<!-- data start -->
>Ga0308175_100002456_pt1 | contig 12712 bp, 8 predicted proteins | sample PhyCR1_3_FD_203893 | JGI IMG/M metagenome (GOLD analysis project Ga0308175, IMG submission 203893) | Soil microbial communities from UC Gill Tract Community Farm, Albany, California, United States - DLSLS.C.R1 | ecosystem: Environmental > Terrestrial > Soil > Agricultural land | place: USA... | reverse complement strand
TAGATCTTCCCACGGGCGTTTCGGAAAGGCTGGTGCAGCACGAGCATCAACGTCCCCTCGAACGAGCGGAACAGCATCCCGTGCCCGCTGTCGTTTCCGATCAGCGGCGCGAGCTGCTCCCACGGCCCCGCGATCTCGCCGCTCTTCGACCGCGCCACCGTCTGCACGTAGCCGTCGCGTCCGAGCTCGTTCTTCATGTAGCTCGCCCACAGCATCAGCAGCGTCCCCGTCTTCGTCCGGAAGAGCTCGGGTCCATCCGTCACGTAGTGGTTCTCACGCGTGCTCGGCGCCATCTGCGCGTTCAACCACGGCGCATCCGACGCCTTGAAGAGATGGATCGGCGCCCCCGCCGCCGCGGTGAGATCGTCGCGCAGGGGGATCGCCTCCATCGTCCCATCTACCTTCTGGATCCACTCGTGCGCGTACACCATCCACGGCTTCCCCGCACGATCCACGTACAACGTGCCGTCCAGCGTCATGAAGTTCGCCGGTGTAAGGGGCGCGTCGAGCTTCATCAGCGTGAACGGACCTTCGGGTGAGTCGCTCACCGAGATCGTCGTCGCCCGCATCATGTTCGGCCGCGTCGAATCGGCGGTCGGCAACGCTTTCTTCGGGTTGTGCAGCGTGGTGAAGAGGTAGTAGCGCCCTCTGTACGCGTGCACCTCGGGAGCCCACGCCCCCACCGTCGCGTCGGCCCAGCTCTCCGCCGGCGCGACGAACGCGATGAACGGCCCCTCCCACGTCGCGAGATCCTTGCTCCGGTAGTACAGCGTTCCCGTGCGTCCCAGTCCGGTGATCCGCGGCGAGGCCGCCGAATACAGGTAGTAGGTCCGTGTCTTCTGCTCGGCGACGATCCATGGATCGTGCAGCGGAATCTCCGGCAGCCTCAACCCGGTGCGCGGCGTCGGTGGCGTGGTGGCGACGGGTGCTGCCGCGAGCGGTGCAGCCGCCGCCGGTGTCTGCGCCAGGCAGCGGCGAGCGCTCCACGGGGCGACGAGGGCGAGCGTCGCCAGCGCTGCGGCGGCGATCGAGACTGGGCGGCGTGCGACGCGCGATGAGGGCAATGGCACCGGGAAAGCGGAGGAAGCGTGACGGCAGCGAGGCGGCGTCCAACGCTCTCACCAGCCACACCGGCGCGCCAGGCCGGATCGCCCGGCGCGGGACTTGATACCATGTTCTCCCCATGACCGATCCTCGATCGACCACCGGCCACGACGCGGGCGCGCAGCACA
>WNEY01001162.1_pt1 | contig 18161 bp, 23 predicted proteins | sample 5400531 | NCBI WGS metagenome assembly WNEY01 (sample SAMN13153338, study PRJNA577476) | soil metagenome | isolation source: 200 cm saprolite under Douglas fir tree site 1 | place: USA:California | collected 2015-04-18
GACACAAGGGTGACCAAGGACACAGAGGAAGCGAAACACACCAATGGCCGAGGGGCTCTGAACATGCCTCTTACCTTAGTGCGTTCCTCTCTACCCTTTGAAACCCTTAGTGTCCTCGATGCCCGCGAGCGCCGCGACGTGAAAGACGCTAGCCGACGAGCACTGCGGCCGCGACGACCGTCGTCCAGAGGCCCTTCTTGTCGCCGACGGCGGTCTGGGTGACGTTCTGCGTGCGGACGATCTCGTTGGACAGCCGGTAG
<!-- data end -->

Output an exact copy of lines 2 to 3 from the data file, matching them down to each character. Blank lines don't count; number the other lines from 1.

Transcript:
TAGATCTTCCCACGGGCGTTTCGGAAAGGCTGGTGCAGCACGAGCATCAACGTCCCCTCGAACGAGCGGAACAGCATCCCGTGCCCGCTGTCGTTTCCGATCAGCGGCGCGAGCTGCTCCCACGGCCCCGCGATCTCGCCGCTCTTCGACCGCGCCACCGTCTGCACGTAGCCGTCGCGTCCGAGCTCGTTCTTCATGTAGCTCGCCCACAGCATCAGCAGCGTCCCCGTCTTCGTCCGGAAGAGCTCGGGTCCATCCGTCACGTAGTGGTTCTCACGCGTGCTCGGCGCCATCTGCGCGTTCAACCACGGCGCATCCGACGCCTTGAAGAGATGGATCGGCGCCCCCGCCGCCGCGGTGAGATCGTCGCGCAGGGGGATCGCCTCCATCGTCCCATCTACCTTCTGGATCCACTCGTGCGCGTACACCATCCACGGCTTCCCCGCACGATCCACGTACAACGTGCCGTCCAGCGTCATGAAGTTCGCCGGTGTAAGGGGCGCGTCGAGCTTCATCAGCGTGAACGGACCTTCGGGTGAGTCGCTCACCGAGATCGTCGTCGCCCGCATCATGTTCGGCCGCGTCGAATCGGCGGTCGGCAACGCTTTCTTCGGGTTGTGCAGCGTGGTGAAGAGGTAGTAGCGCCCTCTGTACGCGTGCACCTCGGGAGCCCACGCCCCCACCGTCGCGTCGGCCCAGCTCTCCGCCGGCGCGACGAACGCGATGAACGGCCCCTCCCACGTCGCGAGATCCTTGCTCCGGTAGTACAGCGTTCCCGTGCGTCCCAGTCCGGTGATCCGCGGCGAGGCCGCCGAATACAGGTAGTAGGTCCGTGTCTTCTGCTCGGCGACGATCCATGGATCGTGCAGCGGAATCTCCGGCAGCCTCAACCCGGTGCGCGGCGTCGGTGGCGTGGTGGCGACGGGTGCTGCCGCGAGCGGTGCAGCCGCCGCCGGTGTCTGCGCCAGGCAGCGGCGAGCGCTCCACGGGGCGACGAGGGCGAGCGTCGCCAGCGCTGCGGCGGCGATCGAGACTGGGCGGCGTGCGACGCGCGATGAGGGCAATGGCACCGGGAAAGCGGAGGAAGCGTGACGGCAGCGAGGCGGCGTCCAACGCTCTCACCAGCCACACCGGCGCGCCAGGCCGGATCGCCCGGCGCGGGACTTGATACCATGTTCTCCCCATGACCGATCCTCGATCGACCACCGGCCACGACGCGGGCGCGCAGCACA
>WNEY01001162.1_pt1 | contig 18161 bp, 23 predicted proteins | sample 5400531 | NCBI WGS metagenome assembly WNEY01 (sample SAMN13153338, study PRJNA577476) | soil metagenome | isolation source: 200 cm saprolite under Douglas fir tree site 1 | place: USA:California | collected 2015-04-18